of the people myself, and I don't feel it."

"Here am I too," said the old prince. "I've been staying abroad
and reading the papers, and I must own, up to the time of the
Bulgarian atrocities, I couldn't make out why it was all the
Russians were all of a sudden so fond of their Slavonic brethren,
while I didn't feel the slightest affection for them. I was very
much upset, thought I was a monster, or that it was the influence
of Carlsbad on me. But since I have been here, my mind's been
set at rest. I see that there are people besides me who're only
interested in Russia, and not in their Slavonic brethren. Here's
Konstantin too."

"Personal opinions mean nothing in such a case," said Sergey
Ivanovitch; "it's not a matter of personal opinions when all
Russia--the whole people--has expressed its will."

"But excuse me, I don't see that. The people don't know anything
about it, if you come to that," said the old prince.

"Oh, papa!...how can you say that? And last Sunday in church?"
said Dolly, listening to the conversation. "Please give me a
cloth," she said to the old man, who was looking at the children
with a smile. "Why, it's not possible that all..."

"But what was it in church on Sunday? The priest had been told
to read that. He read it. They didn't understand a word of it.
Then they were told that there was to be a collection for a pious
object in church; well, they pulled out their halfpence and gave
them, but what for they couldn't say."

"The people cannot help knowing; the sense of their own destinies
is always in the people, and at such moments as the present that
sense finds utterance," said Sergey Ivanovitch with conviction,
glancing at the old bee-keeper.

The handsome old man, with black grizzled beard and thick silvery
hair, stood motionless, holding a cup of honey, looking down from
the height of his tall figure with friendly serenity at the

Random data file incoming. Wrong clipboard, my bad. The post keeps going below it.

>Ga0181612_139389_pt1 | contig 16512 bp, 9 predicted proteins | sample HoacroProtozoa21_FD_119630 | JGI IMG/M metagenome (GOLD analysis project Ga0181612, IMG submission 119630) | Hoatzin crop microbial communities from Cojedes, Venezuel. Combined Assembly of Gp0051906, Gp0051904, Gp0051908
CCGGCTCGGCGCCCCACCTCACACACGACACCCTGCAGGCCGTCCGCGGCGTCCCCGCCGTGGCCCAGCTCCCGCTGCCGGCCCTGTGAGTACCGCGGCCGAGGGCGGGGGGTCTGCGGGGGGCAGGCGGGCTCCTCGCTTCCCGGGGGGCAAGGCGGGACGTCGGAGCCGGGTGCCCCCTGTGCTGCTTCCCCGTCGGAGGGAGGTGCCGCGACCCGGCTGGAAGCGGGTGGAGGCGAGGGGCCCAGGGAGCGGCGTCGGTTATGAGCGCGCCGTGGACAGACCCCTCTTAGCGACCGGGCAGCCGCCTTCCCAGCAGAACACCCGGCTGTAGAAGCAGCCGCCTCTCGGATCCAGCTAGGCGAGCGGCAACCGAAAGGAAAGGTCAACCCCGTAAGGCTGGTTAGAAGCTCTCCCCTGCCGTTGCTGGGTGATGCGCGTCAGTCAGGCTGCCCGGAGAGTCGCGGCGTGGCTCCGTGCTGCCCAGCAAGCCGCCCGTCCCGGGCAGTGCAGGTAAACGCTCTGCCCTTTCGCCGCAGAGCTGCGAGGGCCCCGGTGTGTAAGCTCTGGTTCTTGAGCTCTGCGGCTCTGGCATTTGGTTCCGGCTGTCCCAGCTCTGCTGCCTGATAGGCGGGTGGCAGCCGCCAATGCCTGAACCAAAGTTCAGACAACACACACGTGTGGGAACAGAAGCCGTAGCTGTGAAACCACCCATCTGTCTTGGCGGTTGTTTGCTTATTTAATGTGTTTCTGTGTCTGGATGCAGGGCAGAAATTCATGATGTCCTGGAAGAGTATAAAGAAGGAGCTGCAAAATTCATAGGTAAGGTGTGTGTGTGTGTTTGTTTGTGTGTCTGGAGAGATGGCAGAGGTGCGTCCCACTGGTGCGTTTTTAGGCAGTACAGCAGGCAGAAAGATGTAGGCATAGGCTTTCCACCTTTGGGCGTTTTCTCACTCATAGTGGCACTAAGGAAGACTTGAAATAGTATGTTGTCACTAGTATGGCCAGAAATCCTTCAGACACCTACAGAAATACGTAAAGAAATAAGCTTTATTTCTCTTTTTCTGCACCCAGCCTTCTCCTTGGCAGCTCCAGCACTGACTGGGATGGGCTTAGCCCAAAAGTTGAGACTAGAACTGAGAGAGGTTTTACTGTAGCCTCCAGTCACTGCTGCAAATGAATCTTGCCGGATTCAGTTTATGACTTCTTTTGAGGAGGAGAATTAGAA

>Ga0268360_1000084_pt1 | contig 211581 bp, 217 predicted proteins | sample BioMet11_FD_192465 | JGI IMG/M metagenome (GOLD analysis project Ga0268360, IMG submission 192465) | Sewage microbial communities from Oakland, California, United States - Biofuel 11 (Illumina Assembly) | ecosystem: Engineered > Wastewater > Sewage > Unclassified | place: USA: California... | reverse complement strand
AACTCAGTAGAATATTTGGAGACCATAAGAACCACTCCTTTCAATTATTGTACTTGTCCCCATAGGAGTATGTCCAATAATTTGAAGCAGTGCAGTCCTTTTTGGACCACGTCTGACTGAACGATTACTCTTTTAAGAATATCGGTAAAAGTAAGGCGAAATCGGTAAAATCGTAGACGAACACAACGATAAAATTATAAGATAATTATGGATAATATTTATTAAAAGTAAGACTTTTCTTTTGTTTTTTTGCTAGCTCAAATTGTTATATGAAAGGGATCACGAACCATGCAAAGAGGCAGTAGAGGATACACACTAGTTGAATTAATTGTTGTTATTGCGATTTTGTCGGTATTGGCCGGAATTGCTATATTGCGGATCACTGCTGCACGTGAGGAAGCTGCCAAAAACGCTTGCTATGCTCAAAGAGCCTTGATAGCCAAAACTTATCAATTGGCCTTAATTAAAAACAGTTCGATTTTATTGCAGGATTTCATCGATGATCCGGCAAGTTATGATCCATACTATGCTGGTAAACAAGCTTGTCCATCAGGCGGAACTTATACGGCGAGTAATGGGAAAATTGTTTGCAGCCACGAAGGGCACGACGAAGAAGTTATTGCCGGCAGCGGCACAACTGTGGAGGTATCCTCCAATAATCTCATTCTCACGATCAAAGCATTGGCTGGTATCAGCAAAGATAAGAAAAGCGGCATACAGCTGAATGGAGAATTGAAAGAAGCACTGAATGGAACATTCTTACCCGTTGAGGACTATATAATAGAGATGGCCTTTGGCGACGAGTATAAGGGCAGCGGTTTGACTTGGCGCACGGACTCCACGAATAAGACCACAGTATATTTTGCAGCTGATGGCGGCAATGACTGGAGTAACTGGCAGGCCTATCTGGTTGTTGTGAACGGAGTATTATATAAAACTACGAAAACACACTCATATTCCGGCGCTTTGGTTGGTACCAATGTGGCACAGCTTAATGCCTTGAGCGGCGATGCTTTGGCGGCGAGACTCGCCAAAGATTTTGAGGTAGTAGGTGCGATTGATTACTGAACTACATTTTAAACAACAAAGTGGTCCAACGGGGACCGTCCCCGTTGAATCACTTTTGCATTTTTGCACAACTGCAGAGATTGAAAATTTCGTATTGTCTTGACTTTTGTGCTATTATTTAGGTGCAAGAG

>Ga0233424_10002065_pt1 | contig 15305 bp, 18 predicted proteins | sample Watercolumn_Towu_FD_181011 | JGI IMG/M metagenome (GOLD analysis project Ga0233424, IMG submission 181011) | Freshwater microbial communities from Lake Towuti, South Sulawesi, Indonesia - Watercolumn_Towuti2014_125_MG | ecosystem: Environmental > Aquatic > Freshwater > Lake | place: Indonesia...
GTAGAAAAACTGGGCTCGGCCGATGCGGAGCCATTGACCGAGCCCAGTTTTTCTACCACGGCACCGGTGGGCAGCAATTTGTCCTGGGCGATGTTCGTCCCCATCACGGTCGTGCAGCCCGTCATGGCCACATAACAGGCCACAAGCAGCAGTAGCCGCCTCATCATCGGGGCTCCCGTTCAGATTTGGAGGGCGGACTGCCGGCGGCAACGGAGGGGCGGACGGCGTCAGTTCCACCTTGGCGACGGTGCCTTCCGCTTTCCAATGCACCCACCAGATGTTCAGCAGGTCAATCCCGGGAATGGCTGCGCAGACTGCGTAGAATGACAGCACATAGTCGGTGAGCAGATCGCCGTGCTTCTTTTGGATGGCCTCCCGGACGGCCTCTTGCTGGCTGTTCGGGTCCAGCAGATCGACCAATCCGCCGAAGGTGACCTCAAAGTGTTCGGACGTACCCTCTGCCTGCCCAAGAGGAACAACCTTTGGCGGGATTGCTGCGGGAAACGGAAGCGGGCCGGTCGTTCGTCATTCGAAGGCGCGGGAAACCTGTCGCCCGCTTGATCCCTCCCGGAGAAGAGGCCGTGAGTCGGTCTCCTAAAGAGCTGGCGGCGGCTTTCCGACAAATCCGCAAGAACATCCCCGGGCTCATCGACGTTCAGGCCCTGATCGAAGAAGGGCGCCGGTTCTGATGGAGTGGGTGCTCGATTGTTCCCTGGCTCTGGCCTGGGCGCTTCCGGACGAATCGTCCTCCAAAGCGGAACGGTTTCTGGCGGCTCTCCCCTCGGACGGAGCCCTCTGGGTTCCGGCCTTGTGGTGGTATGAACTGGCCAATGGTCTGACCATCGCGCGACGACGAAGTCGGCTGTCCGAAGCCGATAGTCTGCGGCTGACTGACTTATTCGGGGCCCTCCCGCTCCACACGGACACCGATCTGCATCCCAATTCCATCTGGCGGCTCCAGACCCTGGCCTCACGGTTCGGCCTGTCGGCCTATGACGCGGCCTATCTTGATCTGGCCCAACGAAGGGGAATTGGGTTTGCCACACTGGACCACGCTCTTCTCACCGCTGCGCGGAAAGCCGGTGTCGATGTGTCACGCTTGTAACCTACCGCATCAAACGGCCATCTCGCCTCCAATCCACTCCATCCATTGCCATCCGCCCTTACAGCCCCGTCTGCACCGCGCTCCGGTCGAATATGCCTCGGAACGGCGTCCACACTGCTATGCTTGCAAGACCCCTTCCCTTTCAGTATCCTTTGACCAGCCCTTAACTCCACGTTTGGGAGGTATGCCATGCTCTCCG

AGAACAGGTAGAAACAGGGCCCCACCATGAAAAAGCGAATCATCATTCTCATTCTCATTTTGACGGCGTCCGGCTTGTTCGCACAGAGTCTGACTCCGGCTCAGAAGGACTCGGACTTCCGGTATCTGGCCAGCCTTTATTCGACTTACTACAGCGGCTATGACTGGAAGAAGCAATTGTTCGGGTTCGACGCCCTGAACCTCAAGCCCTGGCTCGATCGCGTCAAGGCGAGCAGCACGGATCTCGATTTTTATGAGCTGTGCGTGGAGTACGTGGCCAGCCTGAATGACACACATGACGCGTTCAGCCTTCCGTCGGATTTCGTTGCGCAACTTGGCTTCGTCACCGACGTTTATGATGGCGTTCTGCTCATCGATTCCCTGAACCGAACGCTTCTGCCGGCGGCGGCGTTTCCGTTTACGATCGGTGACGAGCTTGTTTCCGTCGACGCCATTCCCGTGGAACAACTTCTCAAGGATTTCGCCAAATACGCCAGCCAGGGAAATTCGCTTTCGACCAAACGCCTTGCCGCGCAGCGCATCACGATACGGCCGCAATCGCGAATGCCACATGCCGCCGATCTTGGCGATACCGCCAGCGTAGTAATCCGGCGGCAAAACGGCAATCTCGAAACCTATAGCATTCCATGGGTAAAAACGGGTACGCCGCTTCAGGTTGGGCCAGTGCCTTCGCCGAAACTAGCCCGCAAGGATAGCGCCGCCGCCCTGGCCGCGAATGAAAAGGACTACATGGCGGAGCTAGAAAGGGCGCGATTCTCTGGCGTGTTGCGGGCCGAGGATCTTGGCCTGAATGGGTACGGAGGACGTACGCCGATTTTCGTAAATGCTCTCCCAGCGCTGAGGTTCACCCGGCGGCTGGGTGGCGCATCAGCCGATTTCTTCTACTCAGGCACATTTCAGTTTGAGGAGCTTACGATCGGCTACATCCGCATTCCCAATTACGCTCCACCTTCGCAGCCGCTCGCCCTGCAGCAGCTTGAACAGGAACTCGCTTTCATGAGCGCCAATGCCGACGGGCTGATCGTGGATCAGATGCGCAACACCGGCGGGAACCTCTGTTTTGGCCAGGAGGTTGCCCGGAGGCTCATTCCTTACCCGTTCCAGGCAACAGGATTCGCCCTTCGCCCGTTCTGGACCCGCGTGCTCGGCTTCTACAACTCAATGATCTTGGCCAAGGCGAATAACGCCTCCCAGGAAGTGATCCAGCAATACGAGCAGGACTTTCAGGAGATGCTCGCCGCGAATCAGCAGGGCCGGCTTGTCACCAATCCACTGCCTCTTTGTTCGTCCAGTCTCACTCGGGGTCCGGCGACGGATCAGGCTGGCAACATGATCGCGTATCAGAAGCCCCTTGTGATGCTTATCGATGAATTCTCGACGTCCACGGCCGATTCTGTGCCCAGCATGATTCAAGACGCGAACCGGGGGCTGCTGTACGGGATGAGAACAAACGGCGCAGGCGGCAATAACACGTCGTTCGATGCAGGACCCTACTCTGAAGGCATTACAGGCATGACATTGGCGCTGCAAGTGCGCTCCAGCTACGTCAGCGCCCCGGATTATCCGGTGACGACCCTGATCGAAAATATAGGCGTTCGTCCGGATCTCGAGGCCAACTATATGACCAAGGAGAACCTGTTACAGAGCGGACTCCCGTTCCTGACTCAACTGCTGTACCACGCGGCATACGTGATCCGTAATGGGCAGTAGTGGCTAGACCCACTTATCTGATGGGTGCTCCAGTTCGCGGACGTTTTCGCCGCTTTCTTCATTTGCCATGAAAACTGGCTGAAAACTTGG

gentlefolk, obviously understanding nothing of their conversation
and not caring to understand it.

"That's so, no doubt," he said, with a significant shake of his
head at Sergey Ivanovitch's words.

"Here, then, ask him. He knows nothing about it and thinks
nothing," said Levin. "Have you heard about the war, Mihalitch?"
he said, turning to him. "What they read in the church? What do
you think about it? Ought we to fight for the Christians?"

"What should we think? Alexander Nikolaevitch our Emperor has
thought for us; he thinks for us indeed in all things. It's
clearer for hint to see. Shall I bring a bit more bread? Give
the little lad some more?" he said addressing Darya Alexandrovna
and pointing to Grisha, who had finished his crust.

"I don't need to ask," said Sergey Ivanovitch, "we have seen and
are seeing hundreds and hundreds of people who give up everything
to sense a just cause, come from every part of Russia, and
directly and clearly express their thought and aim. They bring
their halfpence or go themselves and say directly what for. What
does it mean?"

"It means, to my thinking," said Levin, who was beginning to get
warm, "that among eighty millions of people there can always be
found not hundreds, as now, but tens of thousands of people who
have lost caste, ne'er-do-wells, who are always ready to go
anywhere--to Pogatchev's bands, to Khiva, to Serbia..."

"I tell you that it's not a case of hundreds or of
ne'er-do-wells, but the best representatives of the people!" said
Sergey Ivanovitch, with as much irritation as if he were
defending the last penny of his fortune. "And what of the
subscriptions? In this case it is a whole people directly
expressing their will."

"That word 'people' is so vague," said Levin. "Parish clerks,
teachers, and one in a thousand of the peasants, maybe, know what
it's all about. The rest of the eighty millions, like Mihalitch,
far from expressing their will, haven't the faintest idea what
there is for them to express their will about. What right have
we to say that this is the people's will?"

Chapter 16

Sergey Ivanovitch, being practiced in argument, did not reply,
but at once turned the conversation to another aspect of the
subject.

"Oh, if you want to learn the spirit of the people by
arithmetical computation, of course it's very difficult to arrive
at it. And voting has not been introduced among us and cannot be
introduced, for it does not express the will of the people; but
there are other ways of reaching that. It is felt in the air, it
is felt by the heart. I won't speak of those deep currents which
are astir in the still ocean of the people, and which are evident